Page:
What is motivating me to break my silence is the urge to reach out to my fellow brothers -- and sisters -- of what I consider to be the 'ADD Underground'.( 'D.B. Cooper' your handle is so appropriate -- I wish I had thought of it first.
) I hate to be the one that breaks this sad fact to the newly diagnosed: if you are considered 'primarily inattentive' you are going to find that you are a minority within a minority.

You are going to find that much that is written -- with a few notable exceptions such as Dr. Thomas Brown and Sari Solden -- is primarily for the 'with hyperactivity' crowd. Driven To Distraction? Please... What I find maddening amid this output are the the 'success stories' that are trotted out. If the individual in question is described as a 'high powered entrepreneur' then they are undoubtedly a specimen of the hyperactive breed and their story is of little bloody use to this 'slacker'.

Frankly if it wasn't for the fact that I do find stimulants therapeutic I would be happy happy to drop this confusing label. But since it's a matter of 'no label,no meds' I will continue to identify myself as being 'ADD'. It's a 'flag of convenience' let's say. So it's in the 'ADD Underground' that you will find me ... and us. And yes, we ARE everywhere.

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Old 09-09-06, 04:33 PM
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This is a personal theory of mine...may I suggest that pure inattentives (SCT's) are no more depressed then the general population....in childhood. I was a perfectly happy kid until school. This leads me to wonder if much of this low grade depression is more due to our difficult interactions with society. Inattentive ADHD males in particular stand out as different from our sex. We can't play the dittzy blonde roll. At best we can be the "stoner" or something like that.
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Old 09-09-06, 04:37 PM
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Quote:
Originally Posted by ForTheDuration

What I find maddening amid this output are the the 'success stories' that are trotted out. If the individual in question is described as a 'high powered entrepreneur' then they are undoubtedly a specimen of the hyperactive breed and their story is of little bloody use to this 'slacker'.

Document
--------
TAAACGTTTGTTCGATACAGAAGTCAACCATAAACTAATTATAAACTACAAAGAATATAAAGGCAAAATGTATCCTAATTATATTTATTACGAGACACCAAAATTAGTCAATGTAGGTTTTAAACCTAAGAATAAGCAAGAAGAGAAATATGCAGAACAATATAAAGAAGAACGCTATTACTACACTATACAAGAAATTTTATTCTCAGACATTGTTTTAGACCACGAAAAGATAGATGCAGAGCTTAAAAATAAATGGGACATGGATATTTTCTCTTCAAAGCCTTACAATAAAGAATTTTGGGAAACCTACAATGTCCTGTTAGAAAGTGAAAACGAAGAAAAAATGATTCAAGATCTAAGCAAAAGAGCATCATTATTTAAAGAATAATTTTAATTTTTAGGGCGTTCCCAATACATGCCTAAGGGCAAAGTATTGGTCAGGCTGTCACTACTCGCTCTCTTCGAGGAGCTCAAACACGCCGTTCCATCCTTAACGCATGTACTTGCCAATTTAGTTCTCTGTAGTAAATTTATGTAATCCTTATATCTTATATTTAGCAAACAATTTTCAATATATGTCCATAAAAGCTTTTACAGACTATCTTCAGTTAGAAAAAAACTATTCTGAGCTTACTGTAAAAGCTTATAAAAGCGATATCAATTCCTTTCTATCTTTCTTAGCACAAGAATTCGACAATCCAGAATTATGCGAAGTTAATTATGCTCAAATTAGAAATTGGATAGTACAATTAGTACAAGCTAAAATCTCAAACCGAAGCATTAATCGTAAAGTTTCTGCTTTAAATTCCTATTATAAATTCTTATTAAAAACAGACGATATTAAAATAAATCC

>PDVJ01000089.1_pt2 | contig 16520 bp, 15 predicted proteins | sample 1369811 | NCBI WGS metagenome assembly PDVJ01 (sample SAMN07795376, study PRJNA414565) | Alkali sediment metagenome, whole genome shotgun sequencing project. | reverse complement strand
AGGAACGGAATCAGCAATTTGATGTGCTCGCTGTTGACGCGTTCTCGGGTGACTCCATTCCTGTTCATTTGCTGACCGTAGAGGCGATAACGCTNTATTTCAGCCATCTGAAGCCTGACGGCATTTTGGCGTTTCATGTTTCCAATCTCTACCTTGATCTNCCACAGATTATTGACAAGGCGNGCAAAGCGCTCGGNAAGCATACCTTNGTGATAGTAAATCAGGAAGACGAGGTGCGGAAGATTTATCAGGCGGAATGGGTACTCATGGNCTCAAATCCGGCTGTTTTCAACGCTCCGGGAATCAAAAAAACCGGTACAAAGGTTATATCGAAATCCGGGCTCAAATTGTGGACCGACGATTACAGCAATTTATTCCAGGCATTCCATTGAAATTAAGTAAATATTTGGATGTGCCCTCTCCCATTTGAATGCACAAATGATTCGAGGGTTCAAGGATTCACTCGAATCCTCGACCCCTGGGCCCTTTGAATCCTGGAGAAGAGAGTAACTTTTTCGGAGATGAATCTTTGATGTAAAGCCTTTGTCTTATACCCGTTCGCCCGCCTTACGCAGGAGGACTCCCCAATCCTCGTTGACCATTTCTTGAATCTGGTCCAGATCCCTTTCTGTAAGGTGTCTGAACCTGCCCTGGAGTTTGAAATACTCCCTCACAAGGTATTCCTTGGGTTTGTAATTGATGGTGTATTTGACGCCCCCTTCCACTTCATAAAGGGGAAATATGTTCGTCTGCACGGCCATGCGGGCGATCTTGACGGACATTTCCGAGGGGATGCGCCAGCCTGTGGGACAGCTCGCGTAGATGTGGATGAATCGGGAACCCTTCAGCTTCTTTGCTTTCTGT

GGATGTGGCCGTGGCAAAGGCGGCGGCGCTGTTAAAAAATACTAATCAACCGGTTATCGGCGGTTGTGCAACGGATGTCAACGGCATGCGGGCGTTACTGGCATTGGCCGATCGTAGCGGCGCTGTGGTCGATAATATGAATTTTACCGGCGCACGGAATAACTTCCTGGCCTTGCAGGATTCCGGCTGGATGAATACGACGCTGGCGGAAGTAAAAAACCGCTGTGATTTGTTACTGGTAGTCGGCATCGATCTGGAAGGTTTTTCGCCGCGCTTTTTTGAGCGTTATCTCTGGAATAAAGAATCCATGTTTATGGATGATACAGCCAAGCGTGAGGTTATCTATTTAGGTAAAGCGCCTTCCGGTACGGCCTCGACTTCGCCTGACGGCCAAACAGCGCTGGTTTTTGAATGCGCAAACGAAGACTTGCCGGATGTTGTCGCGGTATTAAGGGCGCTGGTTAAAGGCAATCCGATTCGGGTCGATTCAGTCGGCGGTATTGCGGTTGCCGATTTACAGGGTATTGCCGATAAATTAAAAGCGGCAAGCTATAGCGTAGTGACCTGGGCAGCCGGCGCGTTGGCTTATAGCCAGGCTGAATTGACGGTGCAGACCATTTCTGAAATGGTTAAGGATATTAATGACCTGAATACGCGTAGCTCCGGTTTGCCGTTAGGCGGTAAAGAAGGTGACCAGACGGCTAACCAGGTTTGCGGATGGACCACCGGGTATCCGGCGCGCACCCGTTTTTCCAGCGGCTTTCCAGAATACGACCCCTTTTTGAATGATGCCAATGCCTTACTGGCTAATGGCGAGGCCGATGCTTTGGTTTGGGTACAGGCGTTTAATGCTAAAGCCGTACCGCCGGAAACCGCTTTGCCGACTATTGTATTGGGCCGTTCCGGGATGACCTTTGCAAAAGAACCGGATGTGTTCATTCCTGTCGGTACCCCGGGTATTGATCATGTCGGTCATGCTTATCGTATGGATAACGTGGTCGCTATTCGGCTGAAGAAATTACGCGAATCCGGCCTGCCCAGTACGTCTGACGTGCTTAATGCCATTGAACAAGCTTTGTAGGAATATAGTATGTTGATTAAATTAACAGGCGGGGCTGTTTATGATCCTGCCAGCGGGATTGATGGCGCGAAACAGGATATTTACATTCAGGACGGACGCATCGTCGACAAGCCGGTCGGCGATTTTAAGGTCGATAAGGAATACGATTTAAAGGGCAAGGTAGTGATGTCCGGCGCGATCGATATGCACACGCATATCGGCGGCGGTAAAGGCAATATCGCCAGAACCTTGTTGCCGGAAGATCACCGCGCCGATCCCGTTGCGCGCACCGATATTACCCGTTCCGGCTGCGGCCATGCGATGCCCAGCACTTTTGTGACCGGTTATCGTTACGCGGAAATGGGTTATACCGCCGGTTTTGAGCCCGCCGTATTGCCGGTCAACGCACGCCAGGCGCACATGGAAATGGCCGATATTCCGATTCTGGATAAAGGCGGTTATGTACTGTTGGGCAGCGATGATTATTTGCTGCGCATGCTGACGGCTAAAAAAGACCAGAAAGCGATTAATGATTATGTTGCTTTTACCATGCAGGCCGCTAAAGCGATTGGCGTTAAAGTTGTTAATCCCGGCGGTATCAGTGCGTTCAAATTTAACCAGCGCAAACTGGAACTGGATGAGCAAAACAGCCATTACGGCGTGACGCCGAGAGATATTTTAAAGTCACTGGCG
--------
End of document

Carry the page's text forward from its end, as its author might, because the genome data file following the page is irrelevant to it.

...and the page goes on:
I agree. It's rather frustrating. Seeing a success story from a few inattentives would be a nice boost.

I've had an on/off problem with my energy levels (I feel tired and have a low amount of energy at times) for awhile and didn't connect it to my inattentive ADD until the past month or so when I started noticing posts from other inattentives about it.

It'd be nice if there was more info on it out there in comparison with ADHD.

What's helped with my energy levels is exercise. If I stay off my program for more than a few days I feel a lot worse.

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Old 09-09-06, 06:06 PM
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I definately have inattentive type, as no matter how much sleep I get and how much I try to eat right; I never seem to have enough mental energy. When I am "forced" to do the lawn, wash the car, do house chores I muster up enough "phsyical" energy but mentally I feel as if in a daze while I'm doing it. It takes me two to three times as long as it should to accomplish these things.

There are times when I have the mental energy that feels "normal" but this lasts only for a day or so; and I get depressed because I know it wont last. It's like yes this is how I'm suppose to feel and yet I know something bad is going to happen and knock me right back down.